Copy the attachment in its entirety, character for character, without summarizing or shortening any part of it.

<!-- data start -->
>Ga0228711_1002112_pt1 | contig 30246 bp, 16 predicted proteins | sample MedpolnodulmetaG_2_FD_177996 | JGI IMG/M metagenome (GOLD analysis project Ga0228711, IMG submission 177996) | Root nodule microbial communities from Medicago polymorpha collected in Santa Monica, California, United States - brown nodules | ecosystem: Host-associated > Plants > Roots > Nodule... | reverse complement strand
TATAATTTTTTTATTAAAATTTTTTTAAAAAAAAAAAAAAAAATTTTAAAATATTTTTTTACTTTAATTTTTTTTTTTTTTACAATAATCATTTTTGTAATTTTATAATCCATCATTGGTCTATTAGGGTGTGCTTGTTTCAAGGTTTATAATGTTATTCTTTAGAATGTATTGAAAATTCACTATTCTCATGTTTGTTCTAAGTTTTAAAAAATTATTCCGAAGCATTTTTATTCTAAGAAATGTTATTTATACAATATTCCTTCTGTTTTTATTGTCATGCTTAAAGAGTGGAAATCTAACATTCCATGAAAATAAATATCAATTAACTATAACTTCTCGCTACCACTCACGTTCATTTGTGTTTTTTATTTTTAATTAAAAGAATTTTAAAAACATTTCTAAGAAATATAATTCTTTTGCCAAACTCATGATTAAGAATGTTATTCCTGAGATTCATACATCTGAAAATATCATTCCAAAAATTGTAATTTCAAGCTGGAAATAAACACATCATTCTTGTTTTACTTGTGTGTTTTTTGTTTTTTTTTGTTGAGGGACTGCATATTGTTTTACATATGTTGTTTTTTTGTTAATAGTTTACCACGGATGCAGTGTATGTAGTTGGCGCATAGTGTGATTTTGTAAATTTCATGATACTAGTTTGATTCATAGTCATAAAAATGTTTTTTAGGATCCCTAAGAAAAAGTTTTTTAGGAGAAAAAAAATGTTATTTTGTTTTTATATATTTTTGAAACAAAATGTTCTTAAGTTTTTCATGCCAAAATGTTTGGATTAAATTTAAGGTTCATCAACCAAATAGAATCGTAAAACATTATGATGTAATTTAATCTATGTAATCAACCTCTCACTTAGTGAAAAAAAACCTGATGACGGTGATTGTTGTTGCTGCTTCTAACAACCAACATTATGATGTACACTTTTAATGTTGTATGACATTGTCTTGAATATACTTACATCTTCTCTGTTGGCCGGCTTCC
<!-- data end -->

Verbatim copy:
>Ga0228711_1002112_pt1 | contig 30246 bp, 16 predicted proteins | sample MedpolnodulmetaG_2_FD_177996 | JGI IMG/M metagenome (GOLD analysis project Ga0228711, IMG submission 177996) | Root nodule microbial communities from Medicago polymorpha collected in Santa Monica, California, United States - brown nodules | ecosystem: Host-associated > Plants > Roots > Nodule... | reverse complement strand
TATAATTTTTTTATTAAAATTTTTTTAAAAAAAAAAAAAAAAATTTTAAAATATTTTTTTACTTTAATTTTTTTTTTTTTTACAATAATCATTTTTGTAATTTTATAATCCATCATTGGTCTATTAGGGTGTGCTTGTTTCAAGGTTTATAATGTTATTCTTTAGAATGTATTGAAAATTCACTATTCTCATGTTTGTTCTAAGTTTTAAAAAATTATTCCGAAGCATTTTTATTCTAAGAAATGTTATTTATACAATATTCCTTCTGTTTTTATTGTCATGCTTAAAGAGTGGAAATCTAACATTCCATGAAAATAAATATCAATTAACTATAACTTCTCGCTACCACTCACGTTCATTTGTGTTTTTTATTTTTAATTAAAAGAATTTTAAAAACATTTCTAAGAAATATAATTCTTTTGCCAAACTCATGATTAAGAATGTTATTCCTGAGATTCATACATCTGAAAATATCATTCCAAAAATTGTAATTTCAAGCTGGAAATAAACACATCATTCTTGTTTTACTTGTGTGTTTTTTGTTTTTTTTTGTTGAGGGACTGCATATTGTTTTACATATGTTGTTTTTTTGTTAATAGTTTACCACGGATGCAGTGTATGTAGTTGGCGCATAGTGTGATTTTGTAAATTTCATGATACTAGTTTGATTCATAGTCATAAAAATGTTTTTTAGGATCCCTAAGAAAAAGTTTTTTAGGAGAAAAAAAATGTTATTTTGTTTTTATATATTTTTGAAACAAAATGTTCTTAAGTTTTTCATGCCAAAATGTTTGGATTAAATTTAAGGTTCATCAACCAAATAGAATCGTAAAACATTATGATGTAATTTAATCTATGTAATCAACCTCTCACTTAGTGAAAAAAAACCTGATGACGGTGATTGTTGTTGCTGCTTCTAACAACCAACATTATGATGTACACTTTTAATGTTGTATGACATTGTCTTGAATATACTTACATCTTCTCTGTTGGCCGGCTTCC